Spartans were members of a prominent Greek civilization in the 1st millennium BC, becoming the dominant land-power in Greece by 650 BC, hence their leadership of the Greek alliance against the invasion of the Persian Empire. The Spartans had a longstanding rivalry with the Athenians, whose naval power threatened their military dominance of the Greek city-states, culminating in the Peloponnesian War in the late 5th century, in which they defeated their Athenian rivals. Although Sparta lost its political prominence in 371 BC in the Battle of Leuctra against Thebes, it kept its independence until the Roman conquest of Greece in 146 BC.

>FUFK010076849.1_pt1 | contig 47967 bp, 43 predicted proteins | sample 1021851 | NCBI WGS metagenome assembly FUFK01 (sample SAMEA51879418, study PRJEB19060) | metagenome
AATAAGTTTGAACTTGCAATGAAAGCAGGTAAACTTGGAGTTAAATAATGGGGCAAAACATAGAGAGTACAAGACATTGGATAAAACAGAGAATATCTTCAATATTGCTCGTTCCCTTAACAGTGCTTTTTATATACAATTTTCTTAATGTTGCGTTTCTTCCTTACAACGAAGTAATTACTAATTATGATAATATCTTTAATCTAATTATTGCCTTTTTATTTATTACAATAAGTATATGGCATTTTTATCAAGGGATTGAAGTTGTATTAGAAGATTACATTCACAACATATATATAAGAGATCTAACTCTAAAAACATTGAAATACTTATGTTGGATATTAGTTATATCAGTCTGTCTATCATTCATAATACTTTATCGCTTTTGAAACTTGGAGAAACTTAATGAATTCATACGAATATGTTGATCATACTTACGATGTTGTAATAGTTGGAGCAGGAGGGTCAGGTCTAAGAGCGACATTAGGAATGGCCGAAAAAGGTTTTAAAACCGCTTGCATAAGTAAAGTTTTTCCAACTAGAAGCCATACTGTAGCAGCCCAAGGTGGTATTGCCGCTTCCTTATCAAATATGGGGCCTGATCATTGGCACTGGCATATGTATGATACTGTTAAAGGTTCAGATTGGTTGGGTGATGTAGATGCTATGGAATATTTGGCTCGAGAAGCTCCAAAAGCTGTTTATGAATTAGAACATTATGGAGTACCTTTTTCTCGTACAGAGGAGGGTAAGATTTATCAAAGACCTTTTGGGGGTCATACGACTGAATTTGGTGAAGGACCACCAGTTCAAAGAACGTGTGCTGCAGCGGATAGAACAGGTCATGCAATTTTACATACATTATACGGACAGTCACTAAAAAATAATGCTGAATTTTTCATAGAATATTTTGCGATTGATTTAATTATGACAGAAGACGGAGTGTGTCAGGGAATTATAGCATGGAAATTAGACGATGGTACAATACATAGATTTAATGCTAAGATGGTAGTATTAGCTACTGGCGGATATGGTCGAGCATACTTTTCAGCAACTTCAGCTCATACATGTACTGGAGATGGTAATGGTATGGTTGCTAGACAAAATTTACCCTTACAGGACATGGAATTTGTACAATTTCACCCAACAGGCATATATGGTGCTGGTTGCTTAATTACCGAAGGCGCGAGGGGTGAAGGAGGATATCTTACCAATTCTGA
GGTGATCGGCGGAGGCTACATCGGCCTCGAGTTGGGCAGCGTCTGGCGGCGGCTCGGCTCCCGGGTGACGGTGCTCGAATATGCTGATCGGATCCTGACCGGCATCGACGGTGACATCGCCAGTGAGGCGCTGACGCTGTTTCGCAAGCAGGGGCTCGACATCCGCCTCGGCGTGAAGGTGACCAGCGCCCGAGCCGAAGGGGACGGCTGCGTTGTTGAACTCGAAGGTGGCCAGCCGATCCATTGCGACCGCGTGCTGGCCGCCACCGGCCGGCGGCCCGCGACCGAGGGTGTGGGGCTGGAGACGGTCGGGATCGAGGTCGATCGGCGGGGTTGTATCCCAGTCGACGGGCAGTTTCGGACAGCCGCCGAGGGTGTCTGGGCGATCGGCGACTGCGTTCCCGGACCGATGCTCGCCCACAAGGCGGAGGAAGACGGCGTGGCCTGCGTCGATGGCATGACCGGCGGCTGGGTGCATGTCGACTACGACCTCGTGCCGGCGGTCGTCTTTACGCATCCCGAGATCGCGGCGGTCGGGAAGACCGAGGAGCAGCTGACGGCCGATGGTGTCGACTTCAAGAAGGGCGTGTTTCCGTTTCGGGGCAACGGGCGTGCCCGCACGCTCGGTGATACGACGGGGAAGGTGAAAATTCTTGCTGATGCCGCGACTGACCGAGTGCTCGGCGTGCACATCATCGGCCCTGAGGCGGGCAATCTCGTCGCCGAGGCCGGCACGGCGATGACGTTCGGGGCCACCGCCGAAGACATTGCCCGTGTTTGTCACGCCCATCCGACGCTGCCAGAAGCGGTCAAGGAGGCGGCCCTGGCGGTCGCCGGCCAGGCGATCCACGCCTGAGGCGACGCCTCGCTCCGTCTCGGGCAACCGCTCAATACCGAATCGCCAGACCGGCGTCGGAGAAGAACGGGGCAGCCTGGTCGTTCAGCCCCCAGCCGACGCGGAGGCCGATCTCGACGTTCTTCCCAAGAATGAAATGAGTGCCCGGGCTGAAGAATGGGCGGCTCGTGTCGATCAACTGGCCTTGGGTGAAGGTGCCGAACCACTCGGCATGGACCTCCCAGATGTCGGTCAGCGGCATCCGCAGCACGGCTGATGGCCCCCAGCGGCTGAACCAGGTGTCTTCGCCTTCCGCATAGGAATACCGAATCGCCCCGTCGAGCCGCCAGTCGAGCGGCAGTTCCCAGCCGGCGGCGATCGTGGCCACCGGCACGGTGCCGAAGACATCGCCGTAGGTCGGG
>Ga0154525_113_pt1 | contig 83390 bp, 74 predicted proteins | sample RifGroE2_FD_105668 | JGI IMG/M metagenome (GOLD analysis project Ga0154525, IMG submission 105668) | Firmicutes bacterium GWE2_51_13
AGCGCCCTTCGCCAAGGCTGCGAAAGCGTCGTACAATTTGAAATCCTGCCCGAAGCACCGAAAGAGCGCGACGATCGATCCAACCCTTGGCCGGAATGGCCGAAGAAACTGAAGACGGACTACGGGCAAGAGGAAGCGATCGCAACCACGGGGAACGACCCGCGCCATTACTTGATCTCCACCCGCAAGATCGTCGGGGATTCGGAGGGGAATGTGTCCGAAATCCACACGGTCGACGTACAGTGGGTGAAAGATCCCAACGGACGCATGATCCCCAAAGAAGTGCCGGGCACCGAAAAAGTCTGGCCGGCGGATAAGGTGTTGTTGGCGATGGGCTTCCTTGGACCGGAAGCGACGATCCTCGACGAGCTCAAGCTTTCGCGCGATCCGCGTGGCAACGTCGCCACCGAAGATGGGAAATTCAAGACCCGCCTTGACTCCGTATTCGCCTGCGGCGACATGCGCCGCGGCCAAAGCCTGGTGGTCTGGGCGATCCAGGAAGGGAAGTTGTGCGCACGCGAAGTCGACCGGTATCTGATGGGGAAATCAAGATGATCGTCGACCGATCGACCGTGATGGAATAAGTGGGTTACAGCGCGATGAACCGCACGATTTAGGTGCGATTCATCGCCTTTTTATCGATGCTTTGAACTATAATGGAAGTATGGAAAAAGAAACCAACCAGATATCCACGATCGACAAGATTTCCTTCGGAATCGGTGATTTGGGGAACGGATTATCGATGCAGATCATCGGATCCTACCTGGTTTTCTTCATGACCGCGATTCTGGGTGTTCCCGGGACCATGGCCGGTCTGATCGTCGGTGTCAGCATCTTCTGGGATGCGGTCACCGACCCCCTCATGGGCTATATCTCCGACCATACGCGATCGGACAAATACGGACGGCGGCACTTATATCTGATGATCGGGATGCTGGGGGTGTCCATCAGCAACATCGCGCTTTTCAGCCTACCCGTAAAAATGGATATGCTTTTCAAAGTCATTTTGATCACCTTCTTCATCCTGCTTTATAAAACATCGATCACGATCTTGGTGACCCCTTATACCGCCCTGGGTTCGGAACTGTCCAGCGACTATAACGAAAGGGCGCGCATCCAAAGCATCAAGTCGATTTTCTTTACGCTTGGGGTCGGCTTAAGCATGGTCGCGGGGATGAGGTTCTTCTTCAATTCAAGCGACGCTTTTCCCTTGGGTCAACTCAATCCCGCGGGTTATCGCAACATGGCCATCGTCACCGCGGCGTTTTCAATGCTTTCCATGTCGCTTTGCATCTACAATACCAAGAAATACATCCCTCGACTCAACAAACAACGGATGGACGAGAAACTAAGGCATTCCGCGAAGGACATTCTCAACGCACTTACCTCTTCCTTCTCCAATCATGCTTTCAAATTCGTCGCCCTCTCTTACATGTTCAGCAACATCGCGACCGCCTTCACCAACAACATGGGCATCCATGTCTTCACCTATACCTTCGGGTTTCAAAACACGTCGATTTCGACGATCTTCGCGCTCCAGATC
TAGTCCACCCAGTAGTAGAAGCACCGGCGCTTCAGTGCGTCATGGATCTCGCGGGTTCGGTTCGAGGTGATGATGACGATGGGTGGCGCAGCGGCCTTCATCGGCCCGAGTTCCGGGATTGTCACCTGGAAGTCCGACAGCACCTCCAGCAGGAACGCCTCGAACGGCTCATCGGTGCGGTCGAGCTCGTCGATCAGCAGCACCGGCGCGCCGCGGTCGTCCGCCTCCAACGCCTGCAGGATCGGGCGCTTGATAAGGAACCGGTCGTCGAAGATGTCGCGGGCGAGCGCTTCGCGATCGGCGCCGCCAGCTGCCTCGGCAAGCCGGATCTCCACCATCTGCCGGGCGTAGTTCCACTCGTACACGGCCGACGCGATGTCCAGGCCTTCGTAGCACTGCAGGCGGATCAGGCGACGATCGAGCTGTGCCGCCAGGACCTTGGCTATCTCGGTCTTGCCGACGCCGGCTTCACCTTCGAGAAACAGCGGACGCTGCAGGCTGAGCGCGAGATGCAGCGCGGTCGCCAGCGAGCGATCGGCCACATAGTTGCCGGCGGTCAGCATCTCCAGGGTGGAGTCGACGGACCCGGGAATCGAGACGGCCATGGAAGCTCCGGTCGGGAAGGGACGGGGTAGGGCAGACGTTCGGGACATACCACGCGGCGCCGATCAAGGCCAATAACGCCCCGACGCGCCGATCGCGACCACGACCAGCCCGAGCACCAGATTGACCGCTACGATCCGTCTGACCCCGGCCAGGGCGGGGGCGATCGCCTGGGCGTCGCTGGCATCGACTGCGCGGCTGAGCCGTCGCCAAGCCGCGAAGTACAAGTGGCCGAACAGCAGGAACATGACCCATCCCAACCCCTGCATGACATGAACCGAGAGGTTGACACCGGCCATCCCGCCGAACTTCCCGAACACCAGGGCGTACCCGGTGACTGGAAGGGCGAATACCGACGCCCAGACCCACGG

Spartan culture was truly unique, as its focus was very much on maximal military proficiency, with all social institutions aiming to provide military training and physical development. As a result of this, Spartans had an incredibly impressive military tradition, with their phalanx brigades considered to be the best in battle. Another notable aspect of Spartan culture was the position of women and girls of the citizenry class (native Spartans). They were allowed to exercise, eat, learn and own property in the same capacity as men, which gave them status unparalleled by any ancient civilization of the same time. Sparta was not only widely admired among its contemporaries, but has also been praised throughout the millennia after its decline, leaving an impact on the world which has shaped how rulers and scholars have viewed the running of an ideal society.